White Album 2 is a story about three characters who all want things. They’re friends, and they don’t want to hurt each other, but they want these things more than they want to avoid that. They’re also fairly weak and insecure people – or at least two of them are, with the third being enough aware of this to use it as a weapon. That third’s also insecure, too, though, which is the main cause of her own acts of cruelty. But that’s enough dancing around the story – let’s take these fuckups one at a time.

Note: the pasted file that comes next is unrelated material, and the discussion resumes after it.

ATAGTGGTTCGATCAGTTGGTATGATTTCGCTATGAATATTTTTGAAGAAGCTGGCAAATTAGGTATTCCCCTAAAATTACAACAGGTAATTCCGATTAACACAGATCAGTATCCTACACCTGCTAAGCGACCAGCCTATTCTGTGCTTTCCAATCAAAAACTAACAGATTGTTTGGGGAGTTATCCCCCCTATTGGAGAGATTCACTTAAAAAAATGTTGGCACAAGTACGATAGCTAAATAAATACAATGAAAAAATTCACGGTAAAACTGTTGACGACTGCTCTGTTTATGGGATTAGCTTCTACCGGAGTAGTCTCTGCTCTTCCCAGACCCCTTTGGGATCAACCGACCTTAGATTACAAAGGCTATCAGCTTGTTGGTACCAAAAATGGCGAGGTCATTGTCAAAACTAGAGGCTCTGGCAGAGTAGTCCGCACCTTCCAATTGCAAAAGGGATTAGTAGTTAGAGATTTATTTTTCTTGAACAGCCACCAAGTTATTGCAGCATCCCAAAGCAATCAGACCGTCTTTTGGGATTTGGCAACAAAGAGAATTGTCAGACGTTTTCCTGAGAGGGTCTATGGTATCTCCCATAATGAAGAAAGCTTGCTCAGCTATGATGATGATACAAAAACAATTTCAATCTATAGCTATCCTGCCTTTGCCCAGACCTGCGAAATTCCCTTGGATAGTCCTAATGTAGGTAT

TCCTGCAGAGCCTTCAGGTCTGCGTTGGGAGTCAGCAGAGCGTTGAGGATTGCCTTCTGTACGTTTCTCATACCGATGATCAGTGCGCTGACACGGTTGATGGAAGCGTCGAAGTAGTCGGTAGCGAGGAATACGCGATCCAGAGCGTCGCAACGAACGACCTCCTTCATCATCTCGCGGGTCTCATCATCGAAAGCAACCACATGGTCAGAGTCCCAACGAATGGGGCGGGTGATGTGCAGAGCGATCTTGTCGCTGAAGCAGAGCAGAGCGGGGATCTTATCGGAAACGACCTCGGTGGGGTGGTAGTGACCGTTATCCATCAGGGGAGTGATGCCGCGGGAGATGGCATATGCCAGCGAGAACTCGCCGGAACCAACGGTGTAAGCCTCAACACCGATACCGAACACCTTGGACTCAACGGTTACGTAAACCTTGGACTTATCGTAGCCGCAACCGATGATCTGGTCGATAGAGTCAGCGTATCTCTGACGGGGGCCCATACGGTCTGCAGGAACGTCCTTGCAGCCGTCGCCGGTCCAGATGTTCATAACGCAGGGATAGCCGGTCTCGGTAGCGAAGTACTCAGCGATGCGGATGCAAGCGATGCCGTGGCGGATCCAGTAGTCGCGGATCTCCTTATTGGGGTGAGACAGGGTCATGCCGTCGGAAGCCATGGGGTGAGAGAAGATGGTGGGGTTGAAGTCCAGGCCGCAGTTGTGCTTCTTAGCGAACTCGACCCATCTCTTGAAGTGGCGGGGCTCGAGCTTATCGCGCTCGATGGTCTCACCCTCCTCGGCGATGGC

Haruki Kitahara is the first character we’re introduced to, the most common viewpoint character, and the instigator of the first couple plot developments, so we’ll tackle him first. Haruki’s a fairly impressive guy – though he’s not actively on the student council, his public self-assurance and knack for tackling problems directly and efficiently makes him more or less the council’s default problem-solver. It’s clear why someone might like him – he’s attractive, seems both confident and earnest, and has a sort of boyish charm that implies he never takes himself too seriously. His skills naturally lend themselves towards achieving his first dream – playing in a band at the school festival. That public confidence and disarmingly earnest manner wins him the support of the school’s idol, Setsuna Ogiso – as she herself points out (Setsuna is by far the most emotionally intelligent of the trio, and thus any overt revelations about their nature tend to come from her), he treats everyone with the same genial courtesy, which disarms Setsuna in a positive way before she ends up eventually wanting more.